Authors: Ryan Parker
Copyright © 2016 by Ryan Parker
All rights reserved. No part of this publication may be reproduced, distributed or transmitted in any form or by any means, or stored in a database or retrieval system, without prior written consent of the Author.
This is a work of fiction. Names, characters, places and incidents are the products of the author’s imagination or are used fictitiously. Any resemblance to actual events, locales or persons living or dead is entirely coincidental.
I knew him only as “Finn.” Since we had an entirely email-based relationship, he said he preferred to keep it anonymous.
Once, when I asked if Finn was his first or last name, he wouldn’t say, and told me he would prefer that I didn’t force the issue. I promised him I wouldn’t ask again, not knowing at the time that I would break that promise and the consequence would be so harsh.
For six months our contact was exclusively in the form of the written word. It was safe, which was what I wanted.
It was also stimulating in a number of ways, which was something I didn’t even know I needed until Finn entered my life.
His words alone—those seemingly simple black and white letters on a screen, strung together to form ideas—awakened in me something I had no idea even existed. An aspect of my being that at times I thought was better left unexplored.
When he sent me an email, it always arrived just before noon. It didn’t start that way, but I had mentioned to him in one of my emails that it sure would be nice to have something stimulating to read on my lunch break. I was always reading something and while everything I read spoke to me in some way, nothing struck my core quite like the words Finn wrote.
Sometimes they were short emails, asking me if I’d read a certain book. He loved to discuss books, especially older ones. It seemed to be one of his two great passions in life, the other being women.
Being a voracious reader—everything from contemporary to the classics—I was usually able to hold my own in the discussions, even when he tested my knowledge. I’d managed to stump him on two occasions, and as much as I hate to admit it, those were some of the highlights of my days.
Other times, his emails were laced with what I sometimes referred to as “sexual poison” because of the effect they had on my central nervous system.
I told him that once, including the phrase I came up with, and he responded by telling me not to worry, that he’d always have the antidote.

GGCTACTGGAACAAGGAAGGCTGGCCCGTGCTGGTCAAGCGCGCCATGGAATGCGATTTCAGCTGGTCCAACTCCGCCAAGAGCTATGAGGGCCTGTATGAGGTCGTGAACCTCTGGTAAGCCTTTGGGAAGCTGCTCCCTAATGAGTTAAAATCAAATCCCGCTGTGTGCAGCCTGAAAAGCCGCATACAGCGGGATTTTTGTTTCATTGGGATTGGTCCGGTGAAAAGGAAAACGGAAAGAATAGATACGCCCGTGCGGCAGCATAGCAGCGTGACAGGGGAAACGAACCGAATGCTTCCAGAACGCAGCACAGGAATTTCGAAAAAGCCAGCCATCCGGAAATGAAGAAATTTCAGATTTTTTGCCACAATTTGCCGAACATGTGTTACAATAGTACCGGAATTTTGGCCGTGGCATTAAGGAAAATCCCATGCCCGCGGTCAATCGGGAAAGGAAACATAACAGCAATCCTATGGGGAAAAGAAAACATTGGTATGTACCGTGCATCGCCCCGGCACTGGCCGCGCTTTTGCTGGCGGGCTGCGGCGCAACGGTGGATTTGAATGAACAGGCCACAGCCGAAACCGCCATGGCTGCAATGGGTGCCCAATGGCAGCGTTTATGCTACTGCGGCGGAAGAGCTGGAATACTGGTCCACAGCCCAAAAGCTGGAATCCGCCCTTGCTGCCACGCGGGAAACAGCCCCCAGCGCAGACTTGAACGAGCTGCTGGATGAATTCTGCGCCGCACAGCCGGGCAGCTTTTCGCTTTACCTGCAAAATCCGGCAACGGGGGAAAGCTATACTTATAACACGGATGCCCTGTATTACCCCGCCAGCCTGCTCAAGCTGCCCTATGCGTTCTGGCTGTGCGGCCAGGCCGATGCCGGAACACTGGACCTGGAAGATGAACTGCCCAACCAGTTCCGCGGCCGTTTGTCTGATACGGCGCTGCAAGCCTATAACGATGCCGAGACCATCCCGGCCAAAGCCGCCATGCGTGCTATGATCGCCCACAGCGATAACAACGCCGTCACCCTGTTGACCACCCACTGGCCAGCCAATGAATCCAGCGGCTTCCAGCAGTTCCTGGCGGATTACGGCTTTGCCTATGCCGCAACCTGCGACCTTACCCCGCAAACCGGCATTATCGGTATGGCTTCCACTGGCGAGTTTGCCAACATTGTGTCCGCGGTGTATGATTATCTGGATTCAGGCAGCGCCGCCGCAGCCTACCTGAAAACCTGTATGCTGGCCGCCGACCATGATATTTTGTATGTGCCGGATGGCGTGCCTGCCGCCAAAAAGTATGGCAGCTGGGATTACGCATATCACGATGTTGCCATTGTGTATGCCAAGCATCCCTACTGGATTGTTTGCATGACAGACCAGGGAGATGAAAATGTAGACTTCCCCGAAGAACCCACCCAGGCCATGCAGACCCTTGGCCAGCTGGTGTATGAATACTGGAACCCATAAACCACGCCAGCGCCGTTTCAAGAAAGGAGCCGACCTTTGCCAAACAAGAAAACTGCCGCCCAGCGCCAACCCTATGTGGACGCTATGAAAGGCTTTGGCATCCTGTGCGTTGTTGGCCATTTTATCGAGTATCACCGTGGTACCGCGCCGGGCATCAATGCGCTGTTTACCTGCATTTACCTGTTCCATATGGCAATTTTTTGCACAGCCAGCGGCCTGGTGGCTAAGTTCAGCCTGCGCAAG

I made the mistake of trying to one-up him with the flirting, having no idea the effect his response would have on me.
I had written:
“An antidote I would never need. You would probably say you’re too much of a man for me, and that I couldn’t handle it, right?”
Finn had written back:
“Your last word makes me very curious. ‘It.’ What exactly do you mean by ‘it’? If by ‘it’ you mean me in general, the fact of being with me, I think you’d have a good shot at handling ‘it.’ If, on the other hand, by ‘it’ you mean my cock specifically, that’s an entirely different question. You may be able to handle ‘it.’ At least with a little practice.”
I read his email twice, unsure if he was being serious or if he was simply returning the volley I’d lobbed over the net, smacking it right back in my face.
I had written back.
“I’ve always been a quick learner, but usually it depends on the quality of the teacher.”
I’d received his response in less than five minutes:
“Excellent, then. A challenge for both of us. I would start off with a sort of competency exam, just to find out what you already know. It would be an interactive exam. No questions. None of this ‘What’s your favorite position?’ elementary bullshit. P.S. When I say there would be no questions, that doesn’t mean there wouldn’t be an oral portion of the exam.”
He was a tease, pure and simple. A good one, no doubt. And I couldn’t get enough of his words.
He wrote to me about marathon tantric sex sessions in which he would fuck a woman for hours, both of them having multiple orgasms.
He sent me accounts of meeting women who wanted to be tied up with scarves and blindfolded while he had his way with them.
He sent emails about a rendezvous he set up on a train once, and how the woman sat on his lap during rush hour, her skirt hiked up in the back, Finn unzipped, buried inside her.
There were short emails with little detail, and long emails with more detail than most people would want to know.
My craving for his words was boundless.